In Yoga Journal's online course, Finding Connection Through Yoga: A Workshop on Our Universal Oneness, legendary integrative-medicine and meditation expert Dr. Deepak Chopra and his yoga teacher, Sarah Platt-Finger, lead a seven-week yoga and meditation experience that will help you develop a deeper understanding of yourself. Sharing tools, science, and wisdom from Chopra's best-selling book You Are the Universe and his acclaimed The Seven Spiritual Laws of Yoga, Chopra and Platt-Finger will help you experience greater health, joy, and peace in your life. Learn more and sign up today!
Almost half of Americans are "constant checkers" who can't look away from their emails, texts, and social media accounts, and it may be affecting their mental health, according to research released by the American Psychological Association last month. The study found that 43 percent of Americans check their gadgets constantly, and these individuals reported higher stress levels than those who do not engage with technology as frequently. Furthermore, almost half of constant checkers expressed feeling disconnected from their family members as a result of technology.
So, is "constant checking" and social media overload the cause of the disconnection that so many of us feel? Not really, says legendary integrative-medicine and meditation expert, Dr. Deepak Chopra, who leads Yoga Journal's new online course, Finding Connection Through Yoga: A Workshop on Our Universal Oneness.
Chopra acknowledges that social media has led to "an obsessive need to connect," and ultimately for some, addiction. "People who can't get off their smartphones are either bored, anxious, lonely, isolated, or in need of constant distraction. Social media may be the only way they have to alleviate their distress—20 years ago, TV served the same purpose. I wouldn't argue with anyone who claimed that texting and social media make people feel they are real in a world that spins more into unreality every day," he says.
But overall, Chopra thinks the benefits of social media outweigh the downsides. "I am an optimist about social media and use it every day to reach out to the world. I see it as a global nervous system glittering with activity," he says. "If social media allows someone to share their journey, either with their friends or the whole world, that is enough, I think, to overcome the downside—as long as you find sympathetic seekers to become part of your journey and ignore the skeptics, naysayers, and the like," he adds, citing the many support groups on social media as outlets for free or low-cost outlets for help, sympathy, and therapy.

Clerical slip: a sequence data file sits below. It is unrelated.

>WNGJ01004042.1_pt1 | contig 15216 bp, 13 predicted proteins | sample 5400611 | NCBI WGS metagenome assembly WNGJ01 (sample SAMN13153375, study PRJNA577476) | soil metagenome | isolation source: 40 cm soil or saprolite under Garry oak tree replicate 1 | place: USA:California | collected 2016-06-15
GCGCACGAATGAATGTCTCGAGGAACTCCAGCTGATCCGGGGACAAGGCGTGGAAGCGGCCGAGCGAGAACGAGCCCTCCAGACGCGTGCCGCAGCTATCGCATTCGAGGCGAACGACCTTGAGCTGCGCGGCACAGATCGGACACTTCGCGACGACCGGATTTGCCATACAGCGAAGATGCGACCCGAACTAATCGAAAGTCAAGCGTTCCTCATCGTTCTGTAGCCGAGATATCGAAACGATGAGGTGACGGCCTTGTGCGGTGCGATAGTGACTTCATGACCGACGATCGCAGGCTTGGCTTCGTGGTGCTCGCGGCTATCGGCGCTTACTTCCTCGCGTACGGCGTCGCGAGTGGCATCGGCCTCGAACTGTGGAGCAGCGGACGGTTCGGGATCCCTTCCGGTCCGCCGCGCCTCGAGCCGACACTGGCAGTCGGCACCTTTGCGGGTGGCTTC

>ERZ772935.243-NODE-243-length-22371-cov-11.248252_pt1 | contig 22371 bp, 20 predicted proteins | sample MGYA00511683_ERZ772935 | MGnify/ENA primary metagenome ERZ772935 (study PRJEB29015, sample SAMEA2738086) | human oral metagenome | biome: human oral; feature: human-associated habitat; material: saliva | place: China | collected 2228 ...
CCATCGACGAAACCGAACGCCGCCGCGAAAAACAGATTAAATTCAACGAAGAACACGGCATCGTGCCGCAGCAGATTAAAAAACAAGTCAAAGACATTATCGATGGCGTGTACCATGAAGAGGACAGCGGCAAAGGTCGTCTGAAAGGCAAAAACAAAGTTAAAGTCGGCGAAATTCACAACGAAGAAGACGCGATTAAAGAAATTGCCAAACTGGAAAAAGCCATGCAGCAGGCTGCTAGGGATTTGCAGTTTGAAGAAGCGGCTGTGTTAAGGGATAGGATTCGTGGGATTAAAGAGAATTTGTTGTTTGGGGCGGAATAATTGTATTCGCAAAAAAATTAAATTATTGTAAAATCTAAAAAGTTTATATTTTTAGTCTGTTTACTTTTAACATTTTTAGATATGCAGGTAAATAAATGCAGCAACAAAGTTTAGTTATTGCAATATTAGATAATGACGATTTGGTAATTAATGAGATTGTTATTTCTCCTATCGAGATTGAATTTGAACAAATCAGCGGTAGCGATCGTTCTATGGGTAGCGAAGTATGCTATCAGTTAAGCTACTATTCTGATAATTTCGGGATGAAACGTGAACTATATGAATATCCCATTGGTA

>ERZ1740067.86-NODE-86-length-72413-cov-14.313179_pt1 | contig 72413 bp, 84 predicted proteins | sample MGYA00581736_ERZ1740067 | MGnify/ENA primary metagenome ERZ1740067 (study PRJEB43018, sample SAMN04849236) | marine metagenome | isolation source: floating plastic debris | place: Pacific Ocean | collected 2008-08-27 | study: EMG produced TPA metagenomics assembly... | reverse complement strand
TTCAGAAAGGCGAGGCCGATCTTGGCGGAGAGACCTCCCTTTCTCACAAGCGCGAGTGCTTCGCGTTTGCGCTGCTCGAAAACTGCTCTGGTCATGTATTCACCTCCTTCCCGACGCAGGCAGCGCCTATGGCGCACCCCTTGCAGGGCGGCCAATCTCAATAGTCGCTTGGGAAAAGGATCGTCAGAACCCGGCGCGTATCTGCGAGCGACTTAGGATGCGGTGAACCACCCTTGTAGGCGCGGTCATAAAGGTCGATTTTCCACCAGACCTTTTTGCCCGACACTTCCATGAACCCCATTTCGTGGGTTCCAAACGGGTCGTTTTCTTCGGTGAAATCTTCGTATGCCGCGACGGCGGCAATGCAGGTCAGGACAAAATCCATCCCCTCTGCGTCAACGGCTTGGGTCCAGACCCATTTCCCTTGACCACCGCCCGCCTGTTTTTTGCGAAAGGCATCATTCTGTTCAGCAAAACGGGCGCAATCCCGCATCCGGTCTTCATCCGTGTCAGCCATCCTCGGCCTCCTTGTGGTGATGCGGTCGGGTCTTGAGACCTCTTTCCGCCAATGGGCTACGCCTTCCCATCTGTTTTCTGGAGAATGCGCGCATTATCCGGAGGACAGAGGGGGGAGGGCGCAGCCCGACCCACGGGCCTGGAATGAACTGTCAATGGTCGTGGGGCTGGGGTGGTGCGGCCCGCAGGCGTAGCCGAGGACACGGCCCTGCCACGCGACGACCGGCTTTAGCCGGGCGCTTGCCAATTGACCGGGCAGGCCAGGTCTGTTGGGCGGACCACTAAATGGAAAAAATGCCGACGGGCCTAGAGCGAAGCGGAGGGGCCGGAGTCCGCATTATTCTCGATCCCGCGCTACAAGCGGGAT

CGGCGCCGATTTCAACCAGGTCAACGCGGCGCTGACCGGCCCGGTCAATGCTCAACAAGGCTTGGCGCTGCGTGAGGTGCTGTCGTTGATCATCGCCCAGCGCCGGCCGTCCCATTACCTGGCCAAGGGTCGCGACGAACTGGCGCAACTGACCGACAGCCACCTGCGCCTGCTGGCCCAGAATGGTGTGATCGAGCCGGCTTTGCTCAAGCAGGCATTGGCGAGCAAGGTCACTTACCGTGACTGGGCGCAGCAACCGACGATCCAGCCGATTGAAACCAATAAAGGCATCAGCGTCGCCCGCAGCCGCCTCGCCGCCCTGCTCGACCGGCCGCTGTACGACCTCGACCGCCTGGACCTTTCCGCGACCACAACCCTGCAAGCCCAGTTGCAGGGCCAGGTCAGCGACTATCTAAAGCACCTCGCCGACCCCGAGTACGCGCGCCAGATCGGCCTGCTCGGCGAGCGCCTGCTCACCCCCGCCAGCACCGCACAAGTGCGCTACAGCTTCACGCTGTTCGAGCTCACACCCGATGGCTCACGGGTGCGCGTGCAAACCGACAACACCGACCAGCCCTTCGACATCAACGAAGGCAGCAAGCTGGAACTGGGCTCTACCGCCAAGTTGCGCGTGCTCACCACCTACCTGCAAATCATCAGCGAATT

While Chopra believes social media is a positive force in connecting people, he says its misuse and abuse is a problem when it hurts and marginalizes people. "I think the most alienated people are young, because adolescence has always been a confusing time when it comes to finding out who you are and where you fit in. When someone has low self-esteem, confusion about where they fit in, or psychological issues like depression and anxiety, that's the main concern." (Another recent study found that for young adults 19–32, heavy use of platforms such as Facebook, Snapchat, and Instagram was associated with feelings of social isolation.)
Rather than blame social media and technology for our current state of disconnection, Chopra thinks we need to look inward, using yoga and meditation as transformative tools.
"Yoga and meditation are all about the self—discovering what it really is, touching the core of silence in the mind, expanding your awareness to realize your essence as pure consciousness. Any step in this direction allows us to make the most important connection, which is with ourselves," he explains. "Without this, no one can be truly centered and whole. As yoga and meditation begin to have an effect, social disconnection, being external, starts to lesson. The lonely, distressed people who overload [on] social media are seeking an alternative to self-discovery, and I think there is no such alternative."